Step 1: Remove the chicken wings from their package and pat dry with clean paper towels.
Step 2: Place one wing on the cutting board, skin-side down. Use your fingers to feel for the joints. The first is between the flat and the drumette. The second is between the wing tip and the flat. The joints will feel knobby, bulbous, and slightly rounded. That’s where you’ll be cutting — into the tiny crevice at the joint.
Step 3: Hold the wing steady with your non-dominant hand, and place your knife against the first joint where the drumette and the two flat bones meet. Firmly apply pressure to the blade, cutting all the way through the joint to the board.
Step 4: Place the knife against the second joint, separating the two flat bones from the small wing tip. Place the drumette in one bowl, and the flat in another bowl. Discard the wing tip, or save it in a third bowl to make stock at a later date (you can freeze wing tips and chicken bones in a freezer bag).
Repeat this process until you’ve cut the entire package of chicken wings. You’re now ready to season and cook them.
Tips for Cutting Chicken Wings
Dry the chicken wings before cutting.
To avoid this, transfer the chicken immediately from the package to your cutting board, and pat it dry with paper towels before preparing it. Drying the chicken will give you greater control as you cut it — no slip-sliding all over the cutting board.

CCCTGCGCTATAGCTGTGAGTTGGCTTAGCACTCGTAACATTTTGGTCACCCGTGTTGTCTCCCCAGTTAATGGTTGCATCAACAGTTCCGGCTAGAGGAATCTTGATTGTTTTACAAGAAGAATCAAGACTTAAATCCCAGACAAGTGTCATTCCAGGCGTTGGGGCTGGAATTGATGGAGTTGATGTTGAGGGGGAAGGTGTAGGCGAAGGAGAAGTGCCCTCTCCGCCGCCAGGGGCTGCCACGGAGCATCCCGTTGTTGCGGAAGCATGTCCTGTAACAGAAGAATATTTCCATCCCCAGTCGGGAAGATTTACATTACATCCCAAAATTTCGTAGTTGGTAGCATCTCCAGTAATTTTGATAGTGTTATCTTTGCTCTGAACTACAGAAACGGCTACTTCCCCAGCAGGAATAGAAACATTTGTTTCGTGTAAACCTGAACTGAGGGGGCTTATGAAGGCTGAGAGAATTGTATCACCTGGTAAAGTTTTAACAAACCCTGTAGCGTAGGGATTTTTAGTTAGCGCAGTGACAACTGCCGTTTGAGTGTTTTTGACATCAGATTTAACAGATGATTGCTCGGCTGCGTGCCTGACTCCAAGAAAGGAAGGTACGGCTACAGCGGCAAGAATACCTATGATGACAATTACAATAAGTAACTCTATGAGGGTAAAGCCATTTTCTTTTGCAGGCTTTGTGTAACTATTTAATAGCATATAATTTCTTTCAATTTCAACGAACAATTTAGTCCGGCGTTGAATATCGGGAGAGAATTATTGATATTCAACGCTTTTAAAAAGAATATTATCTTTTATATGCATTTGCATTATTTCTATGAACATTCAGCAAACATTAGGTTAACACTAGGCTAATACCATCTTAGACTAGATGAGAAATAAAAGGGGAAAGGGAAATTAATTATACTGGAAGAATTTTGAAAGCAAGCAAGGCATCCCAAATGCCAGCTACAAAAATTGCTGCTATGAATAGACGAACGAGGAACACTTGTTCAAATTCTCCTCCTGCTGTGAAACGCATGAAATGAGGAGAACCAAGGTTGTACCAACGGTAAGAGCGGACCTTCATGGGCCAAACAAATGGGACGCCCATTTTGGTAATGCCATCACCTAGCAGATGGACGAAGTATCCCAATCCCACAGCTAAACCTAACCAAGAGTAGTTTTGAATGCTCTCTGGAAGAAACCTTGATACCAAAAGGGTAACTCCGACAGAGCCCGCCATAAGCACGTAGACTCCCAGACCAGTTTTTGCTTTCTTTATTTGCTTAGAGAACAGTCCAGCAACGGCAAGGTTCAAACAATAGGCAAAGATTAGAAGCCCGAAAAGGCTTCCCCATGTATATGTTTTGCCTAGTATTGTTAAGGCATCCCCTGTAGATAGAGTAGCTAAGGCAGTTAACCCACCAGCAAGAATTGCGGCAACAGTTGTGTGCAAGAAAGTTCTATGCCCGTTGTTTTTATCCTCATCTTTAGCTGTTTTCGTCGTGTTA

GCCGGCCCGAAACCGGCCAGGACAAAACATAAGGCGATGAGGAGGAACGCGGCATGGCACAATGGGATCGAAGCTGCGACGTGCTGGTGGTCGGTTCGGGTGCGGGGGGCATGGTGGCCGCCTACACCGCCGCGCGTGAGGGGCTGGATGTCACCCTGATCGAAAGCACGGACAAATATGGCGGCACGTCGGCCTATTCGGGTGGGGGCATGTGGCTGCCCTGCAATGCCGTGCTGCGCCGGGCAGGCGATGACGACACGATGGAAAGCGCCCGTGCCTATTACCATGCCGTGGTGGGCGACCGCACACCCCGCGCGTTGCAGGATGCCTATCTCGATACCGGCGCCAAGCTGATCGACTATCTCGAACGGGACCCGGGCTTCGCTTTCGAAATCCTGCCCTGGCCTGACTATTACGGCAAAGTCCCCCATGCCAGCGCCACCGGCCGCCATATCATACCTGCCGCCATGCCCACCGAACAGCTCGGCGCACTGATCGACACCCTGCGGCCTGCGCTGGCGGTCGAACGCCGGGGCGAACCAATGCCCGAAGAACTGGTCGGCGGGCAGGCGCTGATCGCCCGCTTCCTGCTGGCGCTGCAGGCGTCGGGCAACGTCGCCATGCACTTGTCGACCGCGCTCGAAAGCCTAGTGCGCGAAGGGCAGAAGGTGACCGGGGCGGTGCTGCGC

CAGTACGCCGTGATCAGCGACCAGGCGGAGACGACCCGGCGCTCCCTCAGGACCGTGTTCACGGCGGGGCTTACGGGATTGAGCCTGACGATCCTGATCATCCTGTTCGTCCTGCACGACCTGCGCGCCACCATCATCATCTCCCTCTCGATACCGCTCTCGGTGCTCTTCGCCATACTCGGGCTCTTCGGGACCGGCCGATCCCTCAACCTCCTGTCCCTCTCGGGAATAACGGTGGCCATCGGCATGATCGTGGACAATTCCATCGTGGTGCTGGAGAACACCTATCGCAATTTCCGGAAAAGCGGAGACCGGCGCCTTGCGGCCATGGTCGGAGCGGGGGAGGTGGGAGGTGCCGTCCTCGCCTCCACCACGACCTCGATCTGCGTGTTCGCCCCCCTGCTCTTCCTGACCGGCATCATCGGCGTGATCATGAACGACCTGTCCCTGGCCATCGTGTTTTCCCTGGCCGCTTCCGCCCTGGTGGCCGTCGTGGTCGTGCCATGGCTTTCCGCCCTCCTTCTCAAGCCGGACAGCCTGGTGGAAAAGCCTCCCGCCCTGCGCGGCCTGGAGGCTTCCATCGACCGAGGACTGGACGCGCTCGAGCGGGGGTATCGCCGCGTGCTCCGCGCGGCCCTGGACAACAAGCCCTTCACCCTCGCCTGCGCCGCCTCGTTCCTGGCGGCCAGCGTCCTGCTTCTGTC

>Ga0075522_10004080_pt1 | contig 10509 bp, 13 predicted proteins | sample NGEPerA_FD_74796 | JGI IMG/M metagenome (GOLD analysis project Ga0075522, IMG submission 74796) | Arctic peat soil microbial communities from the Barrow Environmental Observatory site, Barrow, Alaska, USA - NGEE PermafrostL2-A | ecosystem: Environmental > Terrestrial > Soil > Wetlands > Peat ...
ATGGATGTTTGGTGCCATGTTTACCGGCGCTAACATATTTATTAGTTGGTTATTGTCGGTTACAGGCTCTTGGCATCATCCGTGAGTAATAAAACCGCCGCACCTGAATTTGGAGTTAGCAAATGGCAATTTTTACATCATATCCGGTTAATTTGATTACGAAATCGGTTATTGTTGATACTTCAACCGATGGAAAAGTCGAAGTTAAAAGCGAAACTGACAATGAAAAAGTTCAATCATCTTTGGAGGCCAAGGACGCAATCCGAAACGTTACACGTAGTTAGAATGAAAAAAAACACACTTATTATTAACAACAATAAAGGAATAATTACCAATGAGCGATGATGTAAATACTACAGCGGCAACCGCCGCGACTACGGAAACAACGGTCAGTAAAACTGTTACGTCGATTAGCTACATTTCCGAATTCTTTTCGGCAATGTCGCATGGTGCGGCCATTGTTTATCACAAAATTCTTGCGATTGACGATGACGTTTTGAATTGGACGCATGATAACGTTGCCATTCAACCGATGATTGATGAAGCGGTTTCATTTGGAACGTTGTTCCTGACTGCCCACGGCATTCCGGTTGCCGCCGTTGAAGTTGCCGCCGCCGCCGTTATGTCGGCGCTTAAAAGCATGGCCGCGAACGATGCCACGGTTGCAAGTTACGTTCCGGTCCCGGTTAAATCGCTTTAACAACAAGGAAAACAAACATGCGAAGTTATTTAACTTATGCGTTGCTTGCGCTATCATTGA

Use a plastic cutting board for cutting chicken wings.
No matter what part of the chicken you’re preparing, you should use a plastic cutting board. Plastic cutting boards can be disinfected and placed in the dishwasher for high-heat cleaning. A wooden cutting board is harder (although not impossible) to disinfect. Professional restaurants even use color-coded cutting boards to differentiate between veggie prep, raw meat, and cooked meat; red is the way to go for raw chicken wings.
Psst: We recently tested plastic cutting boards and found some clear winners here.
Use a sharp knife for cutting chicken wings.
To cut chicken wings, you’ll be cutting through a joint. Chicken wing joints are much softer than, say, a breastbone, but this job still requires a sharp knife. The best way to cut chicken wings is with one confident and firm downward slice — there’s no need for “sawing” at the meat to separate the two portions.